The Deep Foundations Institute’s Educational Trust has announced the winners of its 2010 Paper Competitions. Each year, papers are solicited from students and entry-level faculty members on topics relating to deep foundations design and construction.

The winner of the 2010 Student Paper Competition is Jeremy Kress, who is pursuing an M.S. in civil engineering at North Carolina State University (NCSU). His winning paper is titled, “Analysis of Pile Behavior in Granular Soils using Discrete Element Method (DEM).” Kress received his B.S. in civil engineering from Lehigh University in Bethlehem, Pa. He joined NCSU to conduct research supported by a North Carolina Space Grant Program. His interests include discrete element method and other numerical modeling techniques. In his paper, he proposes DEM as a complementary alternative to analytical solutions and FEM models for the analysis of pile response. He goes on to state, “DEM is a novel approach to the engineering design of deep foundations that can be used to provide insight into the mechanics of soil-soil and soil-structure interaction. It is common to use analytical, empirical and semi-empirical methods to predict pile behavior, where if granular properties, pile length or load orientation change, then significant adjustments are made in the design sequence. DEM provides a more uniform approach in granular soils.” In conclusion, he does state that “DEM simulations are not yet poised to supersede existing design methodologies. However, they can provide an added level of information relative to traditional continuum approaches and, with increases in computing power, may one day serve to provide a simple, physics-based approach to pile design.” Future research may include more complex deep foundation simulations (e.g. micropile, grouting and soil reinforcement), where detailed soil response is largely unknown.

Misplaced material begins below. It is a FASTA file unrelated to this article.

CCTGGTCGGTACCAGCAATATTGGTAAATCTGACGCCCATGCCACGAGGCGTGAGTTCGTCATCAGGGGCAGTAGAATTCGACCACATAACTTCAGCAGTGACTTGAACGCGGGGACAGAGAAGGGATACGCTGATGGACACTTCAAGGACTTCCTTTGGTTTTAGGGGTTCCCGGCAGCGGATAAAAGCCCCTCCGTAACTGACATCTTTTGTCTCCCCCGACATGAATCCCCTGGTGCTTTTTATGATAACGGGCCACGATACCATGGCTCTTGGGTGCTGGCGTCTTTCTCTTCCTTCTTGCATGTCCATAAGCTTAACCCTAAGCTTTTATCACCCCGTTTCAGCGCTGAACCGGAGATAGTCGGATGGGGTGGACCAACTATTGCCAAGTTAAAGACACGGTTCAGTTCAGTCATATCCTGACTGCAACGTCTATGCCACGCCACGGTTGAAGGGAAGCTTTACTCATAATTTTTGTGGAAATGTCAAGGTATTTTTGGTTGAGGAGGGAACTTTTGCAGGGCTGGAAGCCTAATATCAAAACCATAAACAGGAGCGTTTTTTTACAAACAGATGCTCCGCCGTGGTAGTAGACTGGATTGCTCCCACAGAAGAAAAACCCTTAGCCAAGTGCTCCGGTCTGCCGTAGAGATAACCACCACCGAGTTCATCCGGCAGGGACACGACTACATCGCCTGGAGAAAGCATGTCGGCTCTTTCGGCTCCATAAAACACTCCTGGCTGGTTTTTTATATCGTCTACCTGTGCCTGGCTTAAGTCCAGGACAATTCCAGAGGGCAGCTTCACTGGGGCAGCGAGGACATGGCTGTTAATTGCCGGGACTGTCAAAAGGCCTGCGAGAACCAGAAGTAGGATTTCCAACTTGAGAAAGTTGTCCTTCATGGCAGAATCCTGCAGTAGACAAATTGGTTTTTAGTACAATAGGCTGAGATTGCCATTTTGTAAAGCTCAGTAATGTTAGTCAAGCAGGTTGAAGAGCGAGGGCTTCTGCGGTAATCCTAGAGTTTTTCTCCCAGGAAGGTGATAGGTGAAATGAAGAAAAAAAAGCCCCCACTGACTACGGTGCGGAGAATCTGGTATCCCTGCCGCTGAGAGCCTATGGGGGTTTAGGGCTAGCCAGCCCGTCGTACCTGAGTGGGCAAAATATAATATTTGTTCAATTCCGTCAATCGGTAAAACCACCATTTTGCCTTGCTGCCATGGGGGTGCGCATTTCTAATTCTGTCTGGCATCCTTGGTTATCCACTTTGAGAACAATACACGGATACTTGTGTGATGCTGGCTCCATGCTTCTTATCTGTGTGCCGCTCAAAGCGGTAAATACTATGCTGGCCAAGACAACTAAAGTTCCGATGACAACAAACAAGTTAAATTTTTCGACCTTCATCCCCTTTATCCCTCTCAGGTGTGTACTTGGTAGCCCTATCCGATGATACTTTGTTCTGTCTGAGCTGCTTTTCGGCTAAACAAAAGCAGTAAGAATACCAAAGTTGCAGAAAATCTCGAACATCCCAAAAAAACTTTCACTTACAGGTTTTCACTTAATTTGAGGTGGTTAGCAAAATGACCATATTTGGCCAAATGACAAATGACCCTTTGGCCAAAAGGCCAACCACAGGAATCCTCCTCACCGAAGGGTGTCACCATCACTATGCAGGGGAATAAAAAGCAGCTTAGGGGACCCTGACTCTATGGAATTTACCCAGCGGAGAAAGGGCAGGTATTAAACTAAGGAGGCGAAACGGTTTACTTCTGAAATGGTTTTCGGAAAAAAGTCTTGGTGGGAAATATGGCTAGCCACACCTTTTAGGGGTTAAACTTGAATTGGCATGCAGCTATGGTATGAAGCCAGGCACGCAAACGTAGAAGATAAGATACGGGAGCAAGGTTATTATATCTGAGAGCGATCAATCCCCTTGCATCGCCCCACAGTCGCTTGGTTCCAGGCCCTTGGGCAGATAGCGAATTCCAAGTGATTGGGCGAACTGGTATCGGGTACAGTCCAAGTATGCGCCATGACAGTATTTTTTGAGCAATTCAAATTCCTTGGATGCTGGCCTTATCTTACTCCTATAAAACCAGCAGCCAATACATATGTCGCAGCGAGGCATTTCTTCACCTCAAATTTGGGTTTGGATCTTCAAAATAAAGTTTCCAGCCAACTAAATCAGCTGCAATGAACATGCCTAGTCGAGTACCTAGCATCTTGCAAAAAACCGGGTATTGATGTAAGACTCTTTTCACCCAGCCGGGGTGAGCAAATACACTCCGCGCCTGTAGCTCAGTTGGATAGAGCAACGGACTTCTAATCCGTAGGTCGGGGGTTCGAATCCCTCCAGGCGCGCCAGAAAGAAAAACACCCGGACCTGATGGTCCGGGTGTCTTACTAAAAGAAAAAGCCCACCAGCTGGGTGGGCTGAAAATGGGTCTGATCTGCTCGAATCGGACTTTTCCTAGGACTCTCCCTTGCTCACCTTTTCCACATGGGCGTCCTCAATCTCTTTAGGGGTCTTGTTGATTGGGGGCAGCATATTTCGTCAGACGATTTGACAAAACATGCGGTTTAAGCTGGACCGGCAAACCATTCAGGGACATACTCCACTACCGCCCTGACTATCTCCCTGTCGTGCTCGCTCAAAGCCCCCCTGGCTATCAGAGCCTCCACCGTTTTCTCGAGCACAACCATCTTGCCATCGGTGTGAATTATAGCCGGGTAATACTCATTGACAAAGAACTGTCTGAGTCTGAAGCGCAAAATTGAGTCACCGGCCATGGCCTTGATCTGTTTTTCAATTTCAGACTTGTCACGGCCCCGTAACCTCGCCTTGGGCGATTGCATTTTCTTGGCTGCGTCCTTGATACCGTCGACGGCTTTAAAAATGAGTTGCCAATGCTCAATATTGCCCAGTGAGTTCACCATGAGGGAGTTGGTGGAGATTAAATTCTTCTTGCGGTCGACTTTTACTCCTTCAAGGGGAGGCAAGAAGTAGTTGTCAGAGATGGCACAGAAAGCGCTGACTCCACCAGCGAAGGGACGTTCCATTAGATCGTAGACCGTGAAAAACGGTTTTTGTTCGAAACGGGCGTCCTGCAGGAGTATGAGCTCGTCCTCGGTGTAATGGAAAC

The winning paper for the 2010 Young Professor Paper Competition was submitted by Anne Lemnitzer, assistant professor in the Department of Civil Engineering at the California State University-Fullerton. She received her BSCE from the University of Applied Sciences in Leipzig, Germany; a MASCE in Geotechnical Engineering as a Fulbright Scholar at California State University-Long Beach; and an MSCE and PhD in Structural/Earthquake Engineering from UCLA. Her research work focuses on soil-structure interaction of various bridge foundation systems. Her winning paper is titled, “Lateral Load Testing of Pile Foundations.” She serves as a reviewer for multiple geotechnical journals and conferences, and is an active committee member of the earthquake Engineering Research Institute, and an associate member of the American Society of Civil Engineers. Her research interests include laboratory and field testing, bridge engineering and soil-foundation-structure interaction.

The student paper competition also provided an award to a runner-up, Arash Khosravifar, who currently is pursuing his PhD in geotechnical earthquake engineering at University of California-Davis after receiving his Bachelors and Masters in earthquake engineering from Sharif University of Technology in Tehran, Iran. His research there focused on seismic vulnerability of masonry buildings affected by the Bam earthquake in 2003. Now, he is working under the supervision of Professor Ross Boulanger on soil-structure interaction of extended pile foundations in liquefiable grounds during earthquakes. He is being awarded for his paper titled, “Inelastic Response of Extended Pile Shafts in Laterally Spreading Ground during Earthquakes.”